that he found her gloved and bonneted to He left them there, and Maxwell heard go out, and that he had not stayed for fear him below in parley, apparently with the of keeping her. She had introduced him actress at her door. Louise lay with her to her mother, who was civil about Louise's head on her husband's arm, and held his accident, and they had both begged him to other hand tight in hers, while he knelt by let them do anything they could for her. the bed. The bliss of repentance and mutual He made his observations, and, when forgiveness filled both their hearts, while Louise, after a moment, asked him about she told how she had hurt herself. them, he said they affected him as sever

“ I had got down to the last step, and I ally typifying the Old South and the New was putting my foot to the pavement, and South. They had a photograph over the

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mantel, thrown up large, of an officer in It all left him very wakeful, for his head Confederate uniform. Otherwise the room began to work upon this scheme and that. had nothing personal in it ; he suspected When he went to lock the outer door for the apartment of having been taken fur- the night, the sight of his overcoat hanging nished, like their own. Louise asked if he in the hall made him think of a theatrical should say they were ladies, and he an- newspaper he had bought coming home, swered that he thought they were. at a certain corner of Broadway, where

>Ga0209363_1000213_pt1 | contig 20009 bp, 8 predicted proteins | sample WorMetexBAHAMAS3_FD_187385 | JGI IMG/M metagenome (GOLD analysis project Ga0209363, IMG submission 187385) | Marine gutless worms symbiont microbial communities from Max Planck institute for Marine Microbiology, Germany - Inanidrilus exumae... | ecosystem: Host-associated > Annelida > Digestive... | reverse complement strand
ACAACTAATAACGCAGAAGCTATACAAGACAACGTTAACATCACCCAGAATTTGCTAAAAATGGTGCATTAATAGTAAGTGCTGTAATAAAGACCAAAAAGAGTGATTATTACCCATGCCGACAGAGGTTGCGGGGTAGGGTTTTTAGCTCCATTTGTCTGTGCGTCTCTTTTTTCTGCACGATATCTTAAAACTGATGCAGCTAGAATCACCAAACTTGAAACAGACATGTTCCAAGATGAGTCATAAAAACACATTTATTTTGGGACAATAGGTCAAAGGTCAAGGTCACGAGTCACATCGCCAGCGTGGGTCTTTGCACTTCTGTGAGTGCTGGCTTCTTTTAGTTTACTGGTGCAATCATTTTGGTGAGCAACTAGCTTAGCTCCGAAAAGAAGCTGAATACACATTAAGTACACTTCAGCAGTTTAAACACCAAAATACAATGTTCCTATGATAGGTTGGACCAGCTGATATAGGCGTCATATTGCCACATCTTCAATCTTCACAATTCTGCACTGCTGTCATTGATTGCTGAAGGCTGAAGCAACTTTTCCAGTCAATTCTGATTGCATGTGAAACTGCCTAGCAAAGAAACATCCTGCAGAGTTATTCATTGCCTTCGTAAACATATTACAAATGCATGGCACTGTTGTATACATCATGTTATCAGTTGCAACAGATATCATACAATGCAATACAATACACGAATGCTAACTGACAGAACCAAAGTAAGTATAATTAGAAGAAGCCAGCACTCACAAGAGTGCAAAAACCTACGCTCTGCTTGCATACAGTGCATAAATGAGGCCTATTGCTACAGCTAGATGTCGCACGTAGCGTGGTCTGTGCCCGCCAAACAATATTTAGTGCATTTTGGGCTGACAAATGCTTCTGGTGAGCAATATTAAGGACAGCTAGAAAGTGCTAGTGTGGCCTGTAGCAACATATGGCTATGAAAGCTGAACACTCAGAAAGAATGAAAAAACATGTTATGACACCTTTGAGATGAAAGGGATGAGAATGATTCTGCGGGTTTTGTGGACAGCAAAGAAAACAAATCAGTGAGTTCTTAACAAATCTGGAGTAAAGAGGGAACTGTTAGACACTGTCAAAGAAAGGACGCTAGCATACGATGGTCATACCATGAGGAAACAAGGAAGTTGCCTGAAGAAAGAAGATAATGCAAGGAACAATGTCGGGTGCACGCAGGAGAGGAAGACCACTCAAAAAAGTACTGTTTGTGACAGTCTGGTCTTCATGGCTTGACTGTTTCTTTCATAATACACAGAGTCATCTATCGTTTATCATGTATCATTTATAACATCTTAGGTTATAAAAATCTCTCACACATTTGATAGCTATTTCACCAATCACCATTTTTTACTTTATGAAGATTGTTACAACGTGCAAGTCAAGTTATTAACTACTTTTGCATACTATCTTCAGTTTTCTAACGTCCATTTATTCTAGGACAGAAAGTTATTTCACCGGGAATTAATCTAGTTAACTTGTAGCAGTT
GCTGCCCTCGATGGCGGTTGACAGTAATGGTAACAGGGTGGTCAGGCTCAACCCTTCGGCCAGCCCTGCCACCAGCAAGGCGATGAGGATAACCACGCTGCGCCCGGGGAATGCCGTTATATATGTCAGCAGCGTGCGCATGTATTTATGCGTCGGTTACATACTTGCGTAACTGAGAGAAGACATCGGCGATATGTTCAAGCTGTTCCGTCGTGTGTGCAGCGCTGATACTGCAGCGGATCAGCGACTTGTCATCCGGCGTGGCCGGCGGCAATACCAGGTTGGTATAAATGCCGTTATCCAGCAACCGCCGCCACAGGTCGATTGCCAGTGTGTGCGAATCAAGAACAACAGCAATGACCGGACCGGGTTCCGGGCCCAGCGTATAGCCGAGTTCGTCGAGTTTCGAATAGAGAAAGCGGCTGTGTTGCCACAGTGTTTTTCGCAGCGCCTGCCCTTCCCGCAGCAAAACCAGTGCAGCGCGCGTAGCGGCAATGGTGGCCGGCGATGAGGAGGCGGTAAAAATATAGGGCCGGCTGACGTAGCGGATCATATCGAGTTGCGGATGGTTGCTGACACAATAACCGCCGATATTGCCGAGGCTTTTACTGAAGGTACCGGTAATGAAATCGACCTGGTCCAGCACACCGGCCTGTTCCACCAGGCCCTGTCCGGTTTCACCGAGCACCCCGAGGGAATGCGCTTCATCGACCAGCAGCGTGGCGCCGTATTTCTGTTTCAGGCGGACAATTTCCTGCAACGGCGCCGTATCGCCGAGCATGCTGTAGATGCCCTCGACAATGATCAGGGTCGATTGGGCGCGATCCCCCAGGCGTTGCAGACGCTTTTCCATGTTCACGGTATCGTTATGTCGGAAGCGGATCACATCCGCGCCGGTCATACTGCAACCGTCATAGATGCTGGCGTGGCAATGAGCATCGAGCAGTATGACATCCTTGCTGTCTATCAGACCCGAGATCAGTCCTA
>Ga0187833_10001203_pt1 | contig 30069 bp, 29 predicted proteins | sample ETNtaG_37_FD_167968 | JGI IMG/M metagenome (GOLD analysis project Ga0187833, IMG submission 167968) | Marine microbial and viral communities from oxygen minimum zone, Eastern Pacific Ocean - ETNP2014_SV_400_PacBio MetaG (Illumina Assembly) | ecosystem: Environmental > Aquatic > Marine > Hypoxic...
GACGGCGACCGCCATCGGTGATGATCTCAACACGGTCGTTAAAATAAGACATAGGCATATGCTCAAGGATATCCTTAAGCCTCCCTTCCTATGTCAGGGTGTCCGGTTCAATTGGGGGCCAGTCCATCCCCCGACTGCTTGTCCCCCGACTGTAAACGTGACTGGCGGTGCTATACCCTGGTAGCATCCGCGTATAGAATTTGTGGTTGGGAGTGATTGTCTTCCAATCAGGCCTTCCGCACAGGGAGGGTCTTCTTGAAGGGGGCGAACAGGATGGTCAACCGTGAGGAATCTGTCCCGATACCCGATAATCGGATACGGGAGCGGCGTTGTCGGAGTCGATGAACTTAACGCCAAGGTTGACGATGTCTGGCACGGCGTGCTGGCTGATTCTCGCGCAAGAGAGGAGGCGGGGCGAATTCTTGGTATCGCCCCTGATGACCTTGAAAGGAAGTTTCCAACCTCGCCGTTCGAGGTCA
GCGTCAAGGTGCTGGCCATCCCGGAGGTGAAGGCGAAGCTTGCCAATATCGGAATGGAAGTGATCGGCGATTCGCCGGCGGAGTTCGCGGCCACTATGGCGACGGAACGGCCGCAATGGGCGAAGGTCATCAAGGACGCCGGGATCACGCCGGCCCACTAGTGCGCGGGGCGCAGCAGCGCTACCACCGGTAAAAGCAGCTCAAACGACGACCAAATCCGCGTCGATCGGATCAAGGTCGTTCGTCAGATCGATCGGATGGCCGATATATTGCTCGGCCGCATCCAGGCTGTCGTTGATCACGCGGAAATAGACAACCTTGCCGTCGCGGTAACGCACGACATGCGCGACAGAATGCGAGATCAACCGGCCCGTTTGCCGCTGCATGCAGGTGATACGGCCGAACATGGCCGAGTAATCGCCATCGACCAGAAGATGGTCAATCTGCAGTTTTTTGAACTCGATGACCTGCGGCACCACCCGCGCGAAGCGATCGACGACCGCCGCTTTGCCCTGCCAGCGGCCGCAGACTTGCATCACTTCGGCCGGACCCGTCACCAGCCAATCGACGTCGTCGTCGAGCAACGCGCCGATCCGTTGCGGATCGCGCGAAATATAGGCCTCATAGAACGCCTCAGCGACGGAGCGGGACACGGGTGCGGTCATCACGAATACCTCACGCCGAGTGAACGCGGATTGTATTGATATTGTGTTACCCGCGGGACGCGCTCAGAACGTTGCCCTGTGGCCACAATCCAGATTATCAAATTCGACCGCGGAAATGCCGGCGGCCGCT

Of course,” she said, and she added, numbers of smooth-shaven, handsome men, with a wide sweep of censure : “They get and women with dark eyes and chamengaged to four or five men at a time, down pagned hair were lounging and passing. there. Well,” she sighed, " you mustn't He had got it on the desperate chance that stay in here with me, dear. Go to your it might suggest something useful to him. writing.”

He now took it out of his coat-pocket, and “ I was thinking whether you couldn't began to look its advertisements over in come out and lie on the lounge. I hate to the light of his study lamp, partly because leave you alone in here."

he was curious about it, and partly because • No, the doctor said to be perfectly he knew he should begin to revise his play, quiet.

Perhaps I can, to-morrow, if it otherwise, and then he should not sleep all doesn't swell up any worse.”

night. She kept her hold of his hand, which he In several pages of the paper ladies with had laid in hers, and he sat down beside Aowery and alliterative names and pseuthe bed, in the chair he had left there. He donyms proclaimed themselves in large did not speak, and after a while she asked, letters, and in smaller type the parts they “What are you thinking of? ”

were presently playing in different comOh, nothing. The confounded play, binations; others gave their addresses and I suppose."

announced that they were At Liberty, or “ You're disappointed at Grayson's not specified the kinds of rôles they were taking it.”

accustomed to fill, as Leads or Heavies, “ One is always a fool.”

Dancing Soubrettes and Boys; Leads, “ Yes,” said Louise, with a catching of Emotional and Juvenile; Heavy or Juthe breath. She gripped his hand hard, venile or Emotional Leads. There were and said, as well as she could in keeping gentlemen seeking engagements who were back the tears, “ Well, I will never stand Artistic Whistling Soloists, Magicians, in your way, Brice. You may do any. Leading Men, Leading Heavies, Singing thing-anything—with it that you think and Dancing Comedians, and there were best."